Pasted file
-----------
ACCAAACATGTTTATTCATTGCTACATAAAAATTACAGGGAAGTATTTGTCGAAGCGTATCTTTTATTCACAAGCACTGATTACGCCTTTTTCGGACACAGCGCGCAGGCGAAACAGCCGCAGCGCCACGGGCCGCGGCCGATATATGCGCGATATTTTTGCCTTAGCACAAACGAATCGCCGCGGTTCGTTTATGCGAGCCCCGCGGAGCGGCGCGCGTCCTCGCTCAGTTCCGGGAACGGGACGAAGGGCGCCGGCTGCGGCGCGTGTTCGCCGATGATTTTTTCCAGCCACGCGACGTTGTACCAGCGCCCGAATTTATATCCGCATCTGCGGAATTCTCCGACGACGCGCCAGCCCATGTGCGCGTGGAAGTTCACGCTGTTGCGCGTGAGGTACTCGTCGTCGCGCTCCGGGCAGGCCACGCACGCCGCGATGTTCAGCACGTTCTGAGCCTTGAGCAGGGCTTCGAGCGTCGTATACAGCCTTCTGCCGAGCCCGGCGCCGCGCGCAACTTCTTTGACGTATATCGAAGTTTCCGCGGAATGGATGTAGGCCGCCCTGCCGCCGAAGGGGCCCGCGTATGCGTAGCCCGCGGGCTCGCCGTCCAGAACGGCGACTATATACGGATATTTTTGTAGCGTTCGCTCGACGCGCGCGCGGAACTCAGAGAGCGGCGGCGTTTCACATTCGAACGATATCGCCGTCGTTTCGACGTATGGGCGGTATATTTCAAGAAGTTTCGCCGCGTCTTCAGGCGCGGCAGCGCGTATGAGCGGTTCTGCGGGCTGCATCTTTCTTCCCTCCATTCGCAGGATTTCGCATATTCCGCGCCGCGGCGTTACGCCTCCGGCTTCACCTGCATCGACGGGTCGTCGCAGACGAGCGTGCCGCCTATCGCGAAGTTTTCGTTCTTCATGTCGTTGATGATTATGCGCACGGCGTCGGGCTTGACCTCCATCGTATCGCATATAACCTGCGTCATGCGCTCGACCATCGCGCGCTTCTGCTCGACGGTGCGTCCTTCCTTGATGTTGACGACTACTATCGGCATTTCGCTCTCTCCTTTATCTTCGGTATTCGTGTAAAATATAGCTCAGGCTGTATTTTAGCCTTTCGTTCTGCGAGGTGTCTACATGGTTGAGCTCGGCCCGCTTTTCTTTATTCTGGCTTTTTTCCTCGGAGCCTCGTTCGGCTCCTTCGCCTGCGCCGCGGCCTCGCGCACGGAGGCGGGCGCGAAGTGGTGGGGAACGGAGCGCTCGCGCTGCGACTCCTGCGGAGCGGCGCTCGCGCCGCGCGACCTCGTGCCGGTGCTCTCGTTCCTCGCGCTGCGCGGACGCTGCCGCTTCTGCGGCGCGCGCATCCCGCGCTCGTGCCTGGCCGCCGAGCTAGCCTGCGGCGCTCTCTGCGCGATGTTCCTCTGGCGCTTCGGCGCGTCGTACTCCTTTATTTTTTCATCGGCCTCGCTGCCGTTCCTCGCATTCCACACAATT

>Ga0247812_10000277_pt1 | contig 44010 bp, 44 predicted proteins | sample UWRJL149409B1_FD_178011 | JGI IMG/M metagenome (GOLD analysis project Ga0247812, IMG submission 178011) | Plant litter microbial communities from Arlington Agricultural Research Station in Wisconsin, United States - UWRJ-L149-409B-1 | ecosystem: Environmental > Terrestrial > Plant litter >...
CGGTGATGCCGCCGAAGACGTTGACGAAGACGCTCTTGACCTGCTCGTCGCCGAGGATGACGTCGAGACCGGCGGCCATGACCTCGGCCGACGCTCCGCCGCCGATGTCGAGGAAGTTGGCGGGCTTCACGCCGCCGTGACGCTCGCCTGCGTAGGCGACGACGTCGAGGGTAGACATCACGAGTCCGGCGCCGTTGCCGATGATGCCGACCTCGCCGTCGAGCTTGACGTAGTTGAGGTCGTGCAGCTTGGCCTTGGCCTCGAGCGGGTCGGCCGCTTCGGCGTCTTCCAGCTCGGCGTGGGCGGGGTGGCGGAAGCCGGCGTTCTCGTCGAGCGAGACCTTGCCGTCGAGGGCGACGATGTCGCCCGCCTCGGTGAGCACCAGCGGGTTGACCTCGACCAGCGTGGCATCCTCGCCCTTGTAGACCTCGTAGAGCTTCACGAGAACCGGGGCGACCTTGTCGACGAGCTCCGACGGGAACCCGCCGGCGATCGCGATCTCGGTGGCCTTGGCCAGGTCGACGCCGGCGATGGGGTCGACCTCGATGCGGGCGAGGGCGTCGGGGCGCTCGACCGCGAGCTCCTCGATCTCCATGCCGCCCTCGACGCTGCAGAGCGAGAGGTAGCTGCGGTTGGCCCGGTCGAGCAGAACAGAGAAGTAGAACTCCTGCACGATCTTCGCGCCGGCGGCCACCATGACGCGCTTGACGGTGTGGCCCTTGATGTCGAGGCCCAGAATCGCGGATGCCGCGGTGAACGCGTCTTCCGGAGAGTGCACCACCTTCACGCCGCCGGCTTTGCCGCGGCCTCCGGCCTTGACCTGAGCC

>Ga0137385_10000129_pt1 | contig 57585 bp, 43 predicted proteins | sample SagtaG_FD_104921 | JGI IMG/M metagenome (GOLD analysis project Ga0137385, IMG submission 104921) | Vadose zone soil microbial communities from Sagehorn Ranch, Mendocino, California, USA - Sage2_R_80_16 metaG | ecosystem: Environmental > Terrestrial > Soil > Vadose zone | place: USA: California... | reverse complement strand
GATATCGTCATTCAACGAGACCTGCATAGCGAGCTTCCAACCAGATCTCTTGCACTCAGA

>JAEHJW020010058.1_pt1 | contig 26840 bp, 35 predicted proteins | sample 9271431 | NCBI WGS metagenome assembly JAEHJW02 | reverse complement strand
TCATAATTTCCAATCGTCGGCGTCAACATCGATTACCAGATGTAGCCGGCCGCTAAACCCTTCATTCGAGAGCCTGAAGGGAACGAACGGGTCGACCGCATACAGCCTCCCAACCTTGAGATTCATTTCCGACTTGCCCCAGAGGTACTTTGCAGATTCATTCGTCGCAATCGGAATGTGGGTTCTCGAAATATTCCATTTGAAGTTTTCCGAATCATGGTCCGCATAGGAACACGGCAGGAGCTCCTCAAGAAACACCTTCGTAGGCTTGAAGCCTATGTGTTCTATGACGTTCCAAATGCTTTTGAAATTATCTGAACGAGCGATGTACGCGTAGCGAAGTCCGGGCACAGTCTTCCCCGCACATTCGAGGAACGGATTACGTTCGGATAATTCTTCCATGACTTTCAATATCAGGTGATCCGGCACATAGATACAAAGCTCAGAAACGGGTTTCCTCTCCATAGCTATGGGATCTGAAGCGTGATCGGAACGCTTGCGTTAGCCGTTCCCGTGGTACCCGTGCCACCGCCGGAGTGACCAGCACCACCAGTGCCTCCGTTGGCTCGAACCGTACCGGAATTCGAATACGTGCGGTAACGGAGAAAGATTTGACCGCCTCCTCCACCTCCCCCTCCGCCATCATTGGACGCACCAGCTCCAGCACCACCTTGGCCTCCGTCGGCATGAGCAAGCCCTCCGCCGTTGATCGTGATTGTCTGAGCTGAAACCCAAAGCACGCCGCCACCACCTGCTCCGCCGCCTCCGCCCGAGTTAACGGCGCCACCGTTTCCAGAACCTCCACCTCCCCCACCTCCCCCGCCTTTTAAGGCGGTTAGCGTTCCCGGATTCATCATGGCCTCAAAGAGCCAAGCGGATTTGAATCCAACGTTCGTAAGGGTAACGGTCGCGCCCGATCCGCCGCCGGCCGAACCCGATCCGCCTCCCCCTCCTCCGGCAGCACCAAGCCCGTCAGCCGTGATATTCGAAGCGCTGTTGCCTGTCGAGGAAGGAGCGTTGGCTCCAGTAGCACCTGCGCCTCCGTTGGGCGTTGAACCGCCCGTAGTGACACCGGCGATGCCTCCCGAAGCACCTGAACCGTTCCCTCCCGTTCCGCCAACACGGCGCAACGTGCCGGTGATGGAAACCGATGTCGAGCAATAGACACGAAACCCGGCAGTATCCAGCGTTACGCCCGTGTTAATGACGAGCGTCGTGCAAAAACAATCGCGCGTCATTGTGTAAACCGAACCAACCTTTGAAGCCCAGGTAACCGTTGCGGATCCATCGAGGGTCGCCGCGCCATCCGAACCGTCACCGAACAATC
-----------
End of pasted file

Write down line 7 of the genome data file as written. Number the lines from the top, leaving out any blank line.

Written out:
TCATAATTTCCAATCGTCGGCGTCAACATCGATTACCAGATGTAGCCGGCCGCTAAACCCTTCATTCGAGAGCCTGAAGGGAACGAACGGGTCGACCGCATACAGCCTCCCAACCTTGAGATTCATTTCCGACTTGCCCCAGAGGTACTTTGCAGATTCATTCGTCGCAATCGGAATGTGGGTTCTCGAAATATTCCATTTGAAGTTTTCCGAATCATGGTCCGCATAGGAACACGGCAGGAGCTCCTCAAGAAACACCTTCGTAGGCTTGAAGCCTATGTGTTCTATGACGTTCCAAATGCTTTTGAAATTATCTGAACGAGCGATGTACGCGTAGCGAAGTCCGGGCACAGTCTTCCCCGCACATTCGAGGAACGGATTACGTTCGGATAATTCTTCCATGACTTTCAATATCAGGTGATCCGGCACATAGATACAAAGCTCAGAAACGGGTTTCCTCTCCATAGCTATGGGATCTGAAGCGTGATCGGAACGCTTGCGTTAGCCGTTCCCGTGGTACCCGTGCCACCGCCGGAGTGACCAGCACCACCAGTGCCTCCGTTGGCTCGAACCGTACCGGAATTCGAATACGTGCGGTAACGGAGAAAGATTTGACCGCCTCCTCCACCTCCCCCTCCGCCATCATTGGACGCACCAGCTCCAGCACCACCTTGGCCTCCGTCGGCATGAGCAAGCCCTCCGCCGTTGATCGTGATTGTCTGAGCTGAAACCCAAAGCACGCCGCCACCACCTGCTCCGCCGCCTCCGCCCGAGTTAACGGCGCCACCGTTTCCAGAACCTCCACCTCCCCCACCTCCCCCGCCTTTTAAGGCGGTTAGCGTTCCCGGATTCATCATGGCCTCAAAGAGCCAAGCGGATTTGAATCCAACGTTCGTAAGGGTAACGGTCGCGCCCGATCCGCCGCCGGCCGAACCCGATCCGCCTCCCCCTCCTCCGGCAGCACCAAGCCCGTCAGCCGTGATATTCGAAGCGCTGTTGCCTGTCGAGGAAGGAGCGTTGGCTCCAGTAGCACCTGCGCCTCCGTTGGGCGTTGAACCGCCCGTAGTGACACCGGCGATGCCTCCCGAAGCACCTGAACCGTTCCCTCCCGTTCCGCCAACACGGCGCAACGTGCCGGTGATGGAAACCGATGTCGAGCAATAGACACGAAACCCGGCAGTATCCAGCGTTACGCCCGTGTTAATGACGAGCGTCGTGCAAAAACAATCGCGCGTCATTGTGTAAACCGAACCAACCTTTGAAGCCCAGGTAACCGTTGCGGATCCATCGAGGGTCGCCGCGCCATCCGAACCGTCACCGAACAATC